Rural communities need help figuring out how to navigate federal programs The USDA has hired people to help small communities tap the complex web of programs for money they need to address big problems. But that help is only available in select areas.

Rural communities want to tap federal funding. But it's hard to know where to start

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Small communities across America could use the federal government's help with housing, utilities and hospitals. But NPR's Ximena Bustillo reports many have a hard time applying for it.

XIMENA BUSTILLO, BYLINE: Laura Thomas is mayor of Jackson. It's a small town in the southeastern part of Kentucky. And in the past three years, it has been hit by some big disasters - two historic floods, a destructive ice storm and the pandemic.

LAURA THOMAS: If you could see my desk, you can see I'm just totally overwhelmed.

BUSTILLO: Thomas wants help from the federal government to rebuild homes, but it's hard to know where to start.

THOMAS: We just get a different kind of answer each time you ask. And this is kind of like our one shot probably in my lifetime of ever getting this much federal money to help us make improvements in the community.

BUSTILLO: There are some 400 federal programs for rural areas, and then there's all the new money from the infrastructure law and the climate spending bill. But she's on her own when it comes to figuring out how to get the grants.

THOMAS: We have a city clerk, and we have an assistant clerk. That's it here at City Hall.

BUSTILLO: The White House knows it's a problem not just for Jackson, but for small communities across the country. So they launched the Rural Partners Network. It's a pilot program where federal employees help communities navigate assistance programs. Right now it's running in parts of 10 states and Puerto Rico.

XOCHITL TORRES SMALL: Unlike so many federal agencies, we have people who live in the communities that they serve.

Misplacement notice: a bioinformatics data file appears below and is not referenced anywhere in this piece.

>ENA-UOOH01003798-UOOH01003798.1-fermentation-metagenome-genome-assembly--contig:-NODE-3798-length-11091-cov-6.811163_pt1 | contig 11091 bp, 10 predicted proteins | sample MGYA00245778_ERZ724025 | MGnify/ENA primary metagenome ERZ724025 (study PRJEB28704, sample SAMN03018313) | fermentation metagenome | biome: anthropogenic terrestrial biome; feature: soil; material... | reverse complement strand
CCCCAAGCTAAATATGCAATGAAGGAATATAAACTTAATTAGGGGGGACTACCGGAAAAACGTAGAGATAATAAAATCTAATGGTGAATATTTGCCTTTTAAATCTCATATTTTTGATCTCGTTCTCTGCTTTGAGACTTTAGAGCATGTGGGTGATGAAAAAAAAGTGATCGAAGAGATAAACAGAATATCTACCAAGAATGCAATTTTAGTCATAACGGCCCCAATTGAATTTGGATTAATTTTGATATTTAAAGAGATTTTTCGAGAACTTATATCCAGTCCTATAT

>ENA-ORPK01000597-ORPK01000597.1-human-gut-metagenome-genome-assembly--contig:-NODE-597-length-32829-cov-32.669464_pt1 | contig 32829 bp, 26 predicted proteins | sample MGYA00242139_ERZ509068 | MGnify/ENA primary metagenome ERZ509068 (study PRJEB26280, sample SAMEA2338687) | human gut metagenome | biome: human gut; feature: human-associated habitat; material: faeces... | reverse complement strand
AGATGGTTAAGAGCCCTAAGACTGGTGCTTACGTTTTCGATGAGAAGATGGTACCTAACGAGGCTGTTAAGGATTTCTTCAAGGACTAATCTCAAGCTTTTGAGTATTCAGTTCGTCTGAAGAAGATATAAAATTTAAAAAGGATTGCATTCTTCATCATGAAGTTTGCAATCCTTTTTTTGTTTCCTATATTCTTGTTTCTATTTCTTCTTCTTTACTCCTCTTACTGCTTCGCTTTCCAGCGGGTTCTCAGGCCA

BUSTILLO: That's Xochitl Torres Small. She's in charge of the rural development branch of the Agriculture Department, which is running the program. She wants to make sure that small towns don't miss this chance for new housing, broadband, sewage and road repairs. So the Rural Partners Network is hiring people like Rachel Chambers. She's helping to connect a group of eight counties in Kentucky to federal help, especially for people dealing with the aftermath of the floods.

RACHEL CHAMBERS: There weren't enough housing rental vouchers in east Kentucky before the flood. There were people that were precariously housed, and now after the flood, over 1,600 homes were evicted as a result. And the need for housing is greater than it ever was.

BUSTILLO: One problem - it's only eight counties, and it doesn't include places like Jackson, where Mayor Thomas is looking for help. But Chambers says she's doing what she can to make a difference. One thing she found was that housing repair grants didn't give enough money to help people rebuild their homes. That led to policy changes in Washington, said the Agriculture Department's Torres Small.

TORRES SMALL: And so because of her work, we were able to change regulations to provide more funds for home repair in Kentucky and in other places that had experienced disasters.

BUSTILLO: The program has also helped the tiny town of Darling, Miss. It needed money to build a sewage system.

INES POLONIUS: We've got straight pipes of people's sewer flowing into creeks.

BUSTILLO: That's Ines Polonius, the head of Communities Unlimited, a nonprofit in the South.

POLONIUS: The sewer's in ditches. I mean, we've got a real issue in terms of sanitation and health.

BUSTILLO: Polonius says the pilot program helped get Darling the money it needed.

POLONIUS: A project like this would normally take two years. So we went from - basically, you can say, in four months we knew about the award. Now we can move into construction.

BUSTILLO: The Agriculture Department says it's starting to see results from this small pilot program. Now it wants to hire more people in more places, but they need more money from Congress. And unless the government can build up this small network, communities like Jackson in Kentucky could be left to figure it out on their own.

Ximena Bustillo, NPR News.


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